According to Solomon, there’s “nothing new under the sun.” (Ecclesiastes 1:9). But that was thousands of years ago. What about our own modern world, with its constantly outdated clothing styles and technology?
It’s easy to think that our own struggles and sinful pressures are unique — if not to us personally, at least to our generation. That’s a dangerous trap, especially for teens. The worst possible outcome is that they can see Scripture as irrelevant to their own lives.
Now, I’m not encouraging a dishonest, pop-culture remake of the Bible; instead, I’d like to encourage an honest look at the sugar-coated flannel graph or animated version often portrayed to our kids.
Yes, there can be too much information, or too much, too soon. While biblical accounts of sexual sin and morbid violence are inappropriate for small children, it’s probably best to wait to introduce them when kids are older than to retell them beyond recognition.
For instance, the Veggie Tales version of King David’s sin with Bathsheba has him coveting someone else’s rubber ducky — a not-so-subtle but admittedly age-appropriate and entertaining bow to Bathsheba’s public bathing. While the reworked story addresses some of the sin issues involved, I’m afraid it might not give the proper respect to the true story — or the reality of timeless sexual temptation.
In addition to David’s adultery, sensitive issues are addressed in accounts such as Noah’s drunkenness and nudity (Genesis 9), Judah’s incest (Genesis 38), and mass infanticides (Exodus 1, Matthew 2).
For your information, even a cursory reading of the Scripture passages above makes it clear that the atrocities of infidelity and abortion are not unique to our society. Yet we hear so many complain of today’s rampant immorality — and the related temptations — as being unique.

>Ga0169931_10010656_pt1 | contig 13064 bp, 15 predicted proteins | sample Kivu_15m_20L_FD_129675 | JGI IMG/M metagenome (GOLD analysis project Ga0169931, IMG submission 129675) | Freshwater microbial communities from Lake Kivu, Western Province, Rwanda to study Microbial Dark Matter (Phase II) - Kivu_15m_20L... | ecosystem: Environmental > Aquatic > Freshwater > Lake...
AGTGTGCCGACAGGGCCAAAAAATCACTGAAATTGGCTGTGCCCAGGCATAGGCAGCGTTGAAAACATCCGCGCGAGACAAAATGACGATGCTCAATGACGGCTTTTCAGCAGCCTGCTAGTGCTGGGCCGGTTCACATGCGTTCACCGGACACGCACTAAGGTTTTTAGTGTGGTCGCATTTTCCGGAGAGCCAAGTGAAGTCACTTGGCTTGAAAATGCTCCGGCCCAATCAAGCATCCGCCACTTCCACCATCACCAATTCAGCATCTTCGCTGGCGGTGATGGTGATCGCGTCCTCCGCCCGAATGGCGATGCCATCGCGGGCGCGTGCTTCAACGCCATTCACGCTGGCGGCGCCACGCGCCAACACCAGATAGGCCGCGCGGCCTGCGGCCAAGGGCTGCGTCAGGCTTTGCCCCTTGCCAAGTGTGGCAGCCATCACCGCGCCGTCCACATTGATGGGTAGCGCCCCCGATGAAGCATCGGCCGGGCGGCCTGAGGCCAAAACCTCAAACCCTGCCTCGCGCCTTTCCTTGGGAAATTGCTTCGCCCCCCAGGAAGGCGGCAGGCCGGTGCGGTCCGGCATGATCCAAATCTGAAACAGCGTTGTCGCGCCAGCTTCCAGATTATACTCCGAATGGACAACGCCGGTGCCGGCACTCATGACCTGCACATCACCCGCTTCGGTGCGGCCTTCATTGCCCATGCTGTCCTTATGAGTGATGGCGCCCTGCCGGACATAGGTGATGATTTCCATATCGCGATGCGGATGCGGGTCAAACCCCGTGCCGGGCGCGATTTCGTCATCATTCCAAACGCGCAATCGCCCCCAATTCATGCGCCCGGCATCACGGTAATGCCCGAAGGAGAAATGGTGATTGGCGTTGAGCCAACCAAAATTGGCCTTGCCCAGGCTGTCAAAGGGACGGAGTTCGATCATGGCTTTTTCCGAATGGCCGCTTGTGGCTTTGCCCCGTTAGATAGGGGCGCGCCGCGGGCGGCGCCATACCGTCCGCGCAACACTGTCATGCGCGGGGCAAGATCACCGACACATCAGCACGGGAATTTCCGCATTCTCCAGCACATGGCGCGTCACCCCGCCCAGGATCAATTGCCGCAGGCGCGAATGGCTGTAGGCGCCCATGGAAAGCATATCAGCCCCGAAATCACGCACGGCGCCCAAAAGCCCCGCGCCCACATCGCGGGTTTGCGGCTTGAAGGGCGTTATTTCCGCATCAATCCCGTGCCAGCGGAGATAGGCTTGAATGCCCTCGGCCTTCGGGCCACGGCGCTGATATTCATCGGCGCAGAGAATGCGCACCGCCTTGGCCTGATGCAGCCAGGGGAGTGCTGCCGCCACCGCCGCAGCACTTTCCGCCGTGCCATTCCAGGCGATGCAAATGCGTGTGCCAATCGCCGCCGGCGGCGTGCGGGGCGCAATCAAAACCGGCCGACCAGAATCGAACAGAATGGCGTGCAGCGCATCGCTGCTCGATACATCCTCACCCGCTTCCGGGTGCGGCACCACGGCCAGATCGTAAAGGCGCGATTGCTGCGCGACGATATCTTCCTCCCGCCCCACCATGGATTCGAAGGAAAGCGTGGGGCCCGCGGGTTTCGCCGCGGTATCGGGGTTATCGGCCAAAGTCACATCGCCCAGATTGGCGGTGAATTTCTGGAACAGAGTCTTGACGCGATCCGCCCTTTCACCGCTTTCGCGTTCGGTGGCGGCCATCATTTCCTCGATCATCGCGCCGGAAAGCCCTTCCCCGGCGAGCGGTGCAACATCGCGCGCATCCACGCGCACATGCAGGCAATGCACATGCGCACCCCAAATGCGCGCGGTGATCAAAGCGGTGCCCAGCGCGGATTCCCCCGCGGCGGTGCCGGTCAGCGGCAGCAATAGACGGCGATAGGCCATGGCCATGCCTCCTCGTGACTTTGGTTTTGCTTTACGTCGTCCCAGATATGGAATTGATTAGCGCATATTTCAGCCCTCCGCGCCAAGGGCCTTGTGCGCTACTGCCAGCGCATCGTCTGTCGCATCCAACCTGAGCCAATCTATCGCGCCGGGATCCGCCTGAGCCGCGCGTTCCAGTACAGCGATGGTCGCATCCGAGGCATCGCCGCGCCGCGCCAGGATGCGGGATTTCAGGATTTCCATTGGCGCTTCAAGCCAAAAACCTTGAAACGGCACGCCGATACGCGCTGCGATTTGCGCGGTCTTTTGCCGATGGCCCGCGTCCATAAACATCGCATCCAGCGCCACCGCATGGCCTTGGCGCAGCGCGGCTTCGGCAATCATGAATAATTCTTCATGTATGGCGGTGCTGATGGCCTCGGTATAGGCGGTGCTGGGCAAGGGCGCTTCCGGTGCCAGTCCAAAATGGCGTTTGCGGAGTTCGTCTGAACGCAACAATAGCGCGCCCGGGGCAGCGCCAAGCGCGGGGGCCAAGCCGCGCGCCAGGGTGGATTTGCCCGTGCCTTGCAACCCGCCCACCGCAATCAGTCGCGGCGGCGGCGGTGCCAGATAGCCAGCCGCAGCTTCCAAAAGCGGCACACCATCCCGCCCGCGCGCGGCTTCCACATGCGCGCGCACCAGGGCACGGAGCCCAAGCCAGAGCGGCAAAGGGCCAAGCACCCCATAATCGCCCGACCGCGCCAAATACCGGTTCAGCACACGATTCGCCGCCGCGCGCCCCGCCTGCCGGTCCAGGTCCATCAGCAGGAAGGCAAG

Clearly, it was far worse in Noah’s society, in which “the wickedness of man was great in the earth, and every intention of the thoughts of his heart was only evil continually” (Genesis 6:5). And there was only one exception: Noah (Genesis 6:8, 9).
While those dedicated to God and His Word may not be in the majority today, there’s certainly more than just one family standing against the ungodliness in our culture and for Christian principles.
In my opinion, we’re better off than those in earlier generations. Sure, we have more access to sinful temptations; but I think that modern mobility and technology allow for many benefits as well, more than balancing out those increased opportunities for sin.
In addition to the benefit of many fellow believers in countless local churches and other Christian organizations that can help us, we have an abundance of resources at our fingertips. From Christian music to Bible study tools, modern technology and communication provide countless possibilities for biblical instruction and edification.
We also have the completed canon of Scripture — something Noah and David and even John and Paul did not have at their disposal.
Instead of letting ignorance of Bible accounts give our young people an excuse to give in to temptation, we need to remind them of their responsibility before God (2 Timothy 2:22, Ecclesiastes 12:1).